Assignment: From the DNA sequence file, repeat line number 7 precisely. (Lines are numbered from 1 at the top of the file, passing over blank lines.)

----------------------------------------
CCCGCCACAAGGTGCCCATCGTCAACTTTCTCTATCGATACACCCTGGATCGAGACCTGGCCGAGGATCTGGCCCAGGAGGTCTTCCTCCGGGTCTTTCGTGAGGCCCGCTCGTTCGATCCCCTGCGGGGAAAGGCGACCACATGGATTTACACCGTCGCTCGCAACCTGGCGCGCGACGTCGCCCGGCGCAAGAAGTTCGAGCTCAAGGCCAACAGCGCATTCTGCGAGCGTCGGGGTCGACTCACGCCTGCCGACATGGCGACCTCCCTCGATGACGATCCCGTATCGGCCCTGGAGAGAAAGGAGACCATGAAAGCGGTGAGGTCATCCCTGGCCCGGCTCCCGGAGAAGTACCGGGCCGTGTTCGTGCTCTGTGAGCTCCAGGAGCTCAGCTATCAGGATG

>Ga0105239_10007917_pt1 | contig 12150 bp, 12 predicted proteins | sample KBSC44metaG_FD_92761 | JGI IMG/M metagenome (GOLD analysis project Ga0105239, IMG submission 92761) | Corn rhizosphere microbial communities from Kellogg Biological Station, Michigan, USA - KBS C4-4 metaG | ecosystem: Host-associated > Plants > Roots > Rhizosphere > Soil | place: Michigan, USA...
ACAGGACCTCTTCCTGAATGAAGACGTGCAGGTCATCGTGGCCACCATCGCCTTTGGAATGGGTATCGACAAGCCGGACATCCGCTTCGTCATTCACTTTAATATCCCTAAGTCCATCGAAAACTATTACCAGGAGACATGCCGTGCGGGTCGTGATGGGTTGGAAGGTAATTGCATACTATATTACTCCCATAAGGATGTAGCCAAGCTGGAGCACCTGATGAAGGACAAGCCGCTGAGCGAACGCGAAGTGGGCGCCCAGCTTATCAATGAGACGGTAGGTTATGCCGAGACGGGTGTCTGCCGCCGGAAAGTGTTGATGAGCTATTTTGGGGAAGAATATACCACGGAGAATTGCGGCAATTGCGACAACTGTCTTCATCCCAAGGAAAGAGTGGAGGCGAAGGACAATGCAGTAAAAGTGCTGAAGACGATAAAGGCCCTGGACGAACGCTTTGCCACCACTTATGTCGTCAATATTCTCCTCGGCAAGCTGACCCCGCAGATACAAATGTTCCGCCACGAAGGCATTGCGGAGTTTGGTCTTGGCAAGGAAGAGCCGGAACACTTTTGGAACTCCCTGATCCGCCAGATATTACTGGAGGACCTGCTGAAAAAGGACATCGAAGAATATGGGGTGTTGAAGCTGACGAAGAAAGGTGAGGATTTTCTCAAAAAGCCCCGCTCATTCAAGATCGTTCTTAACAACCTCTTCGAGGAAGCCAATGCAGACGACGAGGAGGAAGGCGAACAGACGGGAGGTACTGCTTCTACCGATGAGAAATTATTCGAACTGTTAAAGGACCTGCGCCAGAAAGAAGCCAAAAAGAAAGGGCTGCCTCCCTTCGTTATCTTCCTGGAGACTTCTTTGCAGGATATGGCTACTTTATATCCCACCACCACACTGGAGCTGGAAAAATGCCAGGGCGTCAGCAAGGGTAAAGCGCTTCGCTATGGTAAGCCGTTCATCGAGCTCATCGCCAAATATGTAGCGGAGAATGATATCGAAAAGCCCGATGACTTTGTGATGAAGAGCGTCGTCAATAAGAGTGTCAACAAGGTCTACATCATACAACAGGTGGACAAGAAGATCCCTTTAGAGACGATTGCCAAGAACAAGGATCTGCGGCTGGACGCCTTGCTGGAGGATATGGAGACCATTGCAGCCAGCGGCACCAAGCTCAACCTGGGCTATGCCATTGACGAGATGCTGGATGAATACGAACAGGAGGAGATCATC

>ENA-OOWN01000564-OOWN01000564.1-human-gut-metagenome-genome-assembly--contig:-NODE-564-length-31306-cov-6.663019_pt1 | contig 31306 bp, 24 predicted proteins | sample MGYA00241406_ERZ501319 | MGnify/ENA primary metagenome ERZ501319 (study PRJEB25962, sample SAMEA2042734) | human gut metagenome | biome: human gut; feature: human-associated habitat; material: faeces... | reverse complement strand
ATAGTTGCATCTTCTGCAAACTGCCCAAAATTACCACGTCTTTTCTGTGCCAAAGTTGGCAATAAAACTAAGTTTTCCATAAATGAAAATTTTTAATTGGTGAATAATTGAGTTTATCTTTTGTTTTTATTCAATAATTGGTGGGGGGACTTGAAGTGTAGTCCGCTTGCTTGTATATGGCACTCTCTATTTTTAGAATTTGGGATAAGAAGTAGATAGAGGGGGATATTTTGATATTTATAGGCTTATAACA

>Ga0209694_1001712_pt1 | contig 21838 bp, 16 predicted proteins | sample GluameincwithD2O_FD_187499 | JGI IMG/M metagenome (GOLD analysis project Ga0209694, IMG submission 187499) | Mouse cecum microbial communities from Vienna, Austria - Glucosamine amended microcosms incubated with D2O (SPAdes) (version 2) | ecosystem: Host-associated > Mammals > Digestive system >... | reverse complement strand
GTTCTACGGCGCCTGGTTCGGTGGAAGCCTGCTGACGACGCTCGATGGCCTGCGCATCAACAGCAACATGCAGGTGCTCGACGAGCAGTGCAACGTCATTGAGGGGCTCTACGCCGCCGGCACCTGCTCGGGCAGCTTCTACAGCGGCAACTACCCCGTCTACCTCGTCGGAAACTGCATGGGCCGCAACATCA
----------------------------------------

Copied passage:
GTTCTACGGCGCCTGGTTCGGTGGAAGCCTGCTGACGACGCTCGATGGCCTGCGCATCAACAGCAACATGCAGGTGCTCGACGAGCAGTGCAACGTCATTGAGGGGCTCTACGCCGCCGGCACCTGCTCGGGCAGCTTCTACAGCGGCAACTACCCCGTCTACCTCGTCGGAAACTGCATGGGCCGCAACATCA